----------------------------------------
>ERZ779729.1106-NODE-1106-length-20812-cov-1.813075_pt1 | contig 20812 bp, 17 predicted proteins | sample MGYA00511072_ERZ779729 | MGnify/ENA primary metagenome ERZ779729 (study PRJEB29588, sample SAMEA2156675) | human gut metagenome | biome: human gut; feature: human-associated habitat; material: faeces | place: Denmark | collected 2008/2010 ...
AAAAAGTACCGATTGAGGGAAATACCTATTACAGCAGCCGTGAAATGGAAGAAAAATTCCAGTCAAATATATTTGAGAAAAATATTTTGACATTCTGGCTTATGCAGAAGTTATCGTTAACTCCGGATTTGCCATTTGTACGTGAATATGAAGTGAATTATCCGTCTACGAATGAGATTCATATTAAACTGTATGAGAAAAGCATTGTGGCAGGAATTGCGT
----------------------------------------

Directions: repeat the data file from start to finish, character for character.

>ERZ779729.1106-NODE-1106-length-20812-cov-1.813075_pt1 | contig 20812 bp, 17 predicted proteins | sample MGYA00511072_ERZ779729 | MGnify/ENA primary metagenome ERZ779729 (study PRJEB29588, sample SAMEA2156675) | human gut metagenome | biome: human gut; feature: human-associated habitat; material: faeces | place: Denmark | collected 2008/2010 ...
AAAAAGTACCGATTGAGGGAAATACCTATTACAGCAGCCGTGAAATGGAAGAAAAATTCCAGTCAAATATATTTGAGAAAAATATTTTGACATTCTGGCTTATGCAGAAGTTATCGTTAACTCCGGATTTGCCATTTGTACGTGAATATGAAGTGAATTATCCGTCTACGAATGAGATTCATATTAAACTGTATGAGAAAAGCATTGTGGCAGGAATTGCGT